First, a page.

"Because the government has taken on a significant fiscal burden to make sure people have money in this crisis, we’re going to see a lot of public-private contracting. That will justify the investments we’ve made in building a robust public-private infrastructure practice."
CA: Once the pandemic is over, what do you envision in Hunton and the profession’s next few years?
WM: In the medium term, governments across the world are going to find ways to bring everyone back to work. Our infrastructure in the United States is going to have to improve. We haven’t seen the investment here like they have seen in Europe and Asia. Because the government has taken on a significant fiscal burden to make sure people have money in this crisis, we’re going to see a lot of public-private contracting. That will justify the investments we’ve made in building a robust public-private infrastructure practice. We’ll also see acceleration in what I’d call more esoteric capital markets work. How do we find a way to create a flow of capital to businesses in the current environment? We’ll see a lot of asset-backed securities and interesting things even for traditional players. We’ll also see additional work for labor and employment practices. They’re thinking about how we allow workforces to work differently, so they can continue with their operations in a lawful and compliant way.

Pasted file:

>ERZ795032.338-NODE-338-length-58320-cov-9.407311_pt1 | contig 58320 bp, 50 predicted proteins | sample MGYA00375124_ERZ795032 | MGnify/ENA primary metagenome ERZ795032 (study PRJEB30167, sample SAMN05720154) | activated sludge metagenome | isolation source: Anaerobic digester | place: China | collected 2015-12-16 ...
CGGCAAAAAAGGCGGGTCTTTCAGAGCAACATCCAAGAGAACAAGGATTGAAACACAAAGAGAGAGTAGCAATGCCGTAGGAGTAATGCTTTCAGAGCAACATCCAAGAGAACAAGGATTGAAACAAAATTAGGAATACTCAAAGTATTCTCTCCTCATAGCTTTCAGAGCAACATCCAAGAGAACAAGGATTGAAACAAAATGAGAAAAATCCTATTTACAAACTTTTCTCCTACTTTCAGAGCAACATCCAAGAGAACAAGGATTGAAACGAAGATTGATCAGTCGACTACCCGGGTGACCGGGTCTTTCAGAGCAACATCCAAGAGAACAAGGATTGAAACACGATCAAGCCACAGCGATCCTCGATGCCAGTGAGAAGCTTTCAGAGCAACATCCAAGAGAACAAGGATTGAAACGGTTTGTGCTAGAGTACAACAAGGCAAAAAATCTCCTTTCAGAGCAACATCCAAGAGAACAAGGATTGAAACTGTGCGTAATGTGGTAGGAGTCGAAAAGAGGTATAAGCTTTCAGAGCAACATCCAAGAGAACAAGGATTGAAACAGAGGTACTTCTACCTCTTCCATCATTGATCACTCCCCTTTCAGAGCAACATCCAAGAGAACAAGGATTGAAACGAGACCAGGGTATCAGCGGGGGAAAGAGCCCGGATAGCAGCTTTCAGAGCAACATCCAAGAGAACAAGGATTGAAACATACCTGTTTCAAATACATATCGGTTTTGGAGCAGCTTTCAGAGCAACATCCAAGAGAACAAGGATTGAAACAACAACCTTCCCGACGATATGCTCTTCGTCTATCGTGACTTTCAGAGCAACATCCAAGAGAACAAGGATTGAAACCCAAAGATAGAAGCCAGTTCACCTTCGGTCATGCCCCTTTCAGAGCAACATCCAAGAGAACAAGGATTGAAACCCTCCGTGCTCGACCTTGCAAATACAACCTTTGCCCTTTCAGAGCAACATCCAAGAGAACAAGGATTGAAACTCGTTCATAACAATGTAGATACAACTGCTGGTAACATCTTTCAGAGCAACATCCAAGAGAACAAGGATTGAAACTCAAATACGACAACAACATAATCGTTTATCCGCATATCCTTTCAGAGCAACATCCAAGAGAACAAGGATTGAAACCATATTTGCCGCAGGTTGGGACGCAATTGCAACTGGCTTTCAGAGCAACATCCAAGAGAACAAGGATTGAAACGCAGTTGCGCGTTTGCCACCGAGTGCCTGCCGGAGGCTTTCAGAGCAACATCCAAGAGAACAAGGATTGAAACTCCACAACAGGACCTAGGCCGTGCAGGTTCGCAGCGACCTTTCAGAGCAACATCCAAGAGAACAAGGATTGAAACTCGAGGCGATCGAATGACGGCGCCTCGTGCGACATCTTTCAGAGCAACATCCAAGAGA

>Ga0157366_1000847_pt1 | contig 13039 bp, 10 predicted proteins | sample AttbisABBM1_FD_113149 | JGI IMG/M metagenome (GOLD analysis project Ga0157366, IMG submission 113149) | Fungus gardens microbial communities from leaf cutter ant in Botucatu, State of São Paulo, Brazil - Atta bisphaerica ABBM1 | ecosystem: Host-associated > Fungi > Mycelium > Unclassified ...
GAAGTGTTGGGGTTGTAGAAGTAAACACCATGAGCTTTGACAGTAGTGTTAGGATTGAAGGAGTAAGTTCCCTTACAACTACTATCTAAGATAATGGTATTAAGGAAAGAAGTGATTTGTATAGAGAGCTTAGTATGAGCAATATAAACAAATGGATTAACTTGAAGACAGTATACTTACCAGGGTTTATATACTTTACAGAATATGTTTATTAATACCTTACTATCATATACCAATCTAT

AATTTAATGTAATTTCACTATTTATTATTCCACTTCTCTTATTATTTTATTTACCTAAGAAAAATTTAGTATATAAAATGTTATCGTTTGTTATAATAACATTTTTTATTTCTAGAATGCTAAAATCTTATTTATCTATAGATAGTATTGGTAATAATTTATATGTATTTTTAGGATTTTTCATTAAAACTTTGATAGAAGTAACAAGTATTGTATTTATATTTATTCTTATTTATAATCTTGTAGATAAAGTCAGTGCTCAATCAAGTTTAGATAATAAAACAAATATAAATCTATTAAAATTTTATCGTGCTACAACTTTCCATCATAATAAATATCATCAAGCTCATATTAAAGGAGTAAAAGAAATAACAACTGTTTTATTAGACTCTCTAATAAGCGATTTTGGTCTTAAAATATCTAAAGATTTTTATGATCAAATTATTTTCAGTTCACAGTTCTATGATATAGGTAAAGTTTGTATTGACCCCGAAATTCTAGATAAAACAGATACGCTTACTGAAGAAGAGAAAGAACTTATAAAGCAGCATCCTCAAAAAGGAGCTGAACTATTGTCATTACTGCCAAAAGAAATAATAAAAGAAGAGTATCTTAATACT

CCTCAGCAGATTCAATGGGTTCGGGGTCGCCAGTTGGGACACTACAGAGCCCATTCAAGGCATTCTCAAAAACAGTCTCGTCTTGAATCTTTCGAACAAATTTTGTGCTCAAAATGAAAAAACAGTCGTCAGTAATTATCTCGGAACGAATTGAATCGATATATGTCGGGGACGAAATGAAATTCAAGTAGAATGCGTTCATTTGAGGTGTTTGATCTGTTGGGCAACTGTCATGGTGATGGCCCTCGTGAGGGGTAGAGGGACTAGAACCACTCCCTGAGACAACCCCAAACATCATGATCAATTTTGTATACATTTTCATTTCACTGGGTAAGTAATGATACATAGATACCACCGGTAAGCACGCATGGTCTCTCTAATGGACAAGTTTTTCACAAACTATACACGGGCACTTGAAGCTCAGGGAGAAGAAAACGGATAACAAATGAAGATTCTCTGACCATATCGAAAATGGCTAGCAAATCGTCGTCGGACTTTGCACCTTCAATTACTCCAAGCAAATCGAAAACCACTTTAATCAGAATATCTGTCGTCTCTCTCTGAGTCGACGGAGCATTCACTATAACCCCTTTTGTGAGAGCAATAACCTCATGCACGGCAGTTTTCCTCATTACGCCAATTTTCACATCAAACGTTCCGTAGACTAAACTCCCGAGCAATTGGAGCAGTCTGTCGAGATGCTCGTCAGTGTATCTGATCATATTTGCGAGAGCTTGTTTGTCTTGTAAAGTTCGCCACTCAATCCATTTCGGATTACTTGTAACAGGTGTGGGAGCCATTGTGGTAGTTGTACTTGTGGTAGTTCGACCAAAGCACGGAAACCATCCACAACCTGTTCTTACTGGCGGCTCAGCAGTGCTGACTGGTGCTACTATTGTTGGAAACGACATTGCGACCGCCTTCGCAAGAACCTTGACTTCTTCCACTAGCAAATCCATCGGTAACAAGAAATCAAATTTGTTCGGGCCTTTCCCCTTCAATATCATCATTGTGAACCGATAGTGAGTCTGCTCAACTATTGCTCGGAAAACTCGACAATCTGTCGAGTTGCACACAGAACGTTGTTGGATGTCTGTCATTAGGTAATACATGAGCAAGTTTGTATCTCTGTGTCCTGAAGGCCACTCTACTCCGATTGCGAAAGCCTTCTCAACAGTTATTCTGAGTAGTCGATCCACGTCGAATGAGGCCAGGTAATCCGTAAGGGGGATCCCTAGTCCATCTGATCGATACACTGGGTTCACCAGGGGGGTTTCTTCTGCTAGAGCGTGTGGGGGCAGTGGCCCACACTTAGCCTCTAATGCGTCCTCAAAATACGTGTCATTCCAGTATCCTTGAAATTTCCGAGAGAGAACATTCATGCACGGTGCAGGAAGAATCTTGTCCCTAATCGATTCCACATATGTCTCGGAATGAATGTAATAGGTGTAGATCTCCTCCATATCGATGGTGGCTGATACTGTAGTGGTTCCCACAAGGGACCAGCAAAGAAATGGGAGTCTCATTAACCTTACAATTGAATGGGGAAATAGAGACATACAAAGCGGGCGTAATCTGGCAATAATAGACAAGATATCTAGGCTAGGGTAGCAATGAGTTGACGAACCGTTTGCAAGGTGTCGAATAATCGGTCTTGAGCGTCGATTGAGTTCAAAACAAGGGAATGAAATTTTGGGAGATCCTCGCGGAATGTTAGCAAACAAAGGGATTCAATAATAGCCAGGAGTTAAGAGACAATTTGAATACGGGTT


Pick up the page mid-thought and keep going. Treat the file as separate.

As the economy comes back and people get back to the new normal, we’ll see a boost in those areas. Longer-term, our firm will continue to innovate in respect to what we do with our technology and our ways of working with our people.
"I’m the father of four millennials, and it’s common knowledge to them that we can get the job done wherever – and that flexibility matters. I was thrust into this role of managing partner when I just turned 39. I was that young person. And I’ve always felt that we have to listen to the next generation as early as we can possibly listen to them."
CA: How do you think working life at Hunton will change following the Covid-19 crisis?